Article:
Collection Summary

The Micrologus collection contains 104 episodes of the syndicated public radio show that introduced the history of early music to millions of listeners. Micrologus, which first aired in 1980 with Dr. Ross W. Duffin at the helm as host and producer, was broadcast locally on WCLV in Cleveland and then syndicated for 18 years by National Public Radio until 1998. The series, which focused on early music between the 13th and 18th centuries, introduced listeners to early composers, performers, instruments, and musical traditions. Episodes in the AAPB were made during the years 1981 to 1985. Each half-hour episode features a combination of discussions, interviews, and musical excerpts. The collection includes conversations on Gregorian chant with guest William Mahrt, Stanford Professor, and President of the Church Music Association of America; and baroque violin in Bach with Sigiswald Kuijken, renowned baroque violinist, conductor, and teacher; as well as episodes on the music of Petrarch; music in Shakespearean theater; Orchésography and Dances of the Renaissance; a memorial for musician Jason Paras; the musical tradition of the Oltremontani; the motet; and historical instruments like the lute and viola da gamba.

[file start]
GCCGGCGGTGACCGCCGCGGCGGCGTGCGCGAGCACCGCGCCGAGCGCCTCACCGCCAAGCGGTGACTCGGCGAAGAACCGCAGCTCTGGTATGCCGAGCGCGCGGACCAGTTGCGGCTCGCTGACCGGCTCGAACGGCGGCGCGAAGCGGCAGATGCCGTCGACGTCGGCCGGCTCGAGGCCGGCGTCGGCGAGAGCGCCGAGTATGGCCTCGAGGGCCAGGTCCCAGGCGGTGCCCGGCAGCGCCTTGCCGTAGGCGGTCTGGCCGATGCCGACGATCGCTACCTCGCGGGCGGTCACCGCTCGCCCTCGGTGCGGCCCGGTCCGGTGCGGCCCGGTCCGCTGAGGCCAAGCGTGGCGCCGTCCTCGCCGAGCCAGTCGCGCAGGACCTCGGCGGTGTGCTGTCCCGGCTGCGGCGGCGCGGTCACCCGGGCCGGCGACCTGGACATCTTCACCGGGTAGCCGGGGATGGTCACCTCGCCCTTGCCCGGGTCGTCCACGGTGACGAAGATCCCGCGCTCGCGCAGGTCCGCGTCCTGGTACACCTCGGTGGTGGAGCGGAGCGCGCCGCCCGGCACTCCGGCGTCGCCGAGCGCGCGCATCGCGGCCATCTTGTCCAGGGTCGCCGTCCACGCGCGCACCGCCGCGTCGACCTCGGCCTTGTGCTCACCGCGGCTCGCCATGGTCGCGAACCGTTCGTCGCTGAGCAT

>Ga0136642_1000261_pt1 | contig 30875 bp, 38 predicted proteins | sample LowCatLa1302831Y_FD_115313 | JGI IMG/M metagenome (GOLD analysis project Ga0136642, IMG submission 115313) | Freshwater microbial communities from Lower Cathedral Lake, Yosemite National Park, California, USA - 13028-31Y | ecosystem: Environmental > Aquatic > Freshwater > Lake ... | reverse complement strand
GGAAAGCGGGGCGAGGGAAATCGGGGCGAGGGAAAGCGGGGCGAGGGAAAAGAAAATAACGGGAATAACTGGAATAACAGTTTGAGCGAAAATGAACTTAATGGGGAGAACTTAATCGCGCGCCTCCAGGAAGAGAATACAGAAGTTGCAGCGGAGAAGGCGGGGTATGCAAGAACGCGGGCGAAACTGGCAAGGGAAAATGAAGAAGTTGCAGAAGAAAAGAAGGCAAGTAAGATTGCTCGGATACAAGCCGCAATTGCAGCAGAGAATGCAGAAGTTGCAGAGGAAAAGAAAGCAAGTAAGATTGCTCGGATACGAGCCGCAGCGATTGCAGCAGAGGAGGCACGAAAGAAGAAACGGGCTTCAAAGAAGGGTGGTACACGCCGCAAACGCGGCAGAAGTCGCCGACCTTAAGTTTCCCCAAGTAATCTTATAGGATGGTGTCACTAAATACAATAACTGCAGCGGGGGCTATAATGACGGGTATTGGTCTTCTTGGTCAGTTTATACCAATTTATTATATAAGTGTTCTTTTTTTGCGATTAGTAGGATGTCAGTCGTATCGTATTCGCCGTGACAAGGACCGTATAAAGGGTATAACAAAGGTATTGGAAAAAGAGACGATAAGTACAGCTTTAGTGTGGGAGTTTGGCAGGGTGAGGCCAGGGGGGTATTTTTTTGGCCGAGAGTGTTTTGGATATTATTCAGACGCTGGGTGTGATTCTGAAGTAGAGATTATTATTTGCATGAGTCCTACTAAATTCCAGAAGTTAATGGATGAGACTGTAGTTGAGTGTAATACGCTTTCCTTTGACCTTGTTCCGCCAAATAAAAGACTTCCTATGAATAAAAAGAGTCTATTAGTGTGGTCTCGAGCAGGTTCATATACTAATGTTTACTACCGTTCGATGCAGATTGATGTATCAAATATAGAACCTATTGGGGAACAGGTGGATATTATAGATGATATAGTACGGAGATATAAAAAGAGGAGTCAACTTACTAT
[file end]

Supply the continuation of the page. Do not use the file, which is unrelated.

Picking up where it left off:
An authority on early music between the 13th and 19th centuries with a specialization in 15th-century Franco-Flemish music and 16th- and 17th- century English music, Duffin directed the early music program at Case Western Reserve University from 1978 until his retirement in 2018. He is now Fynette H. Kulas Professor of Music Emeritus, and CWRU Distinguished University Professor Emeritus.

Collection Background

Micrologus, nationally syndicated by National Public Radio from 1980 to 1998, was produced at Case Western University by producer and host Ross Duffin. Micrologus was digitized by the Kelvin Smith Library in 2009 and was contributed to the American Archive of Public Broadcasting in 2022.

A special thanks to Stephen Toombs (1951-2016), late Kulas Music Librarian at Case Western Reserve University, for his role in obtaining the grant that funded the digitization of *Micrologus.*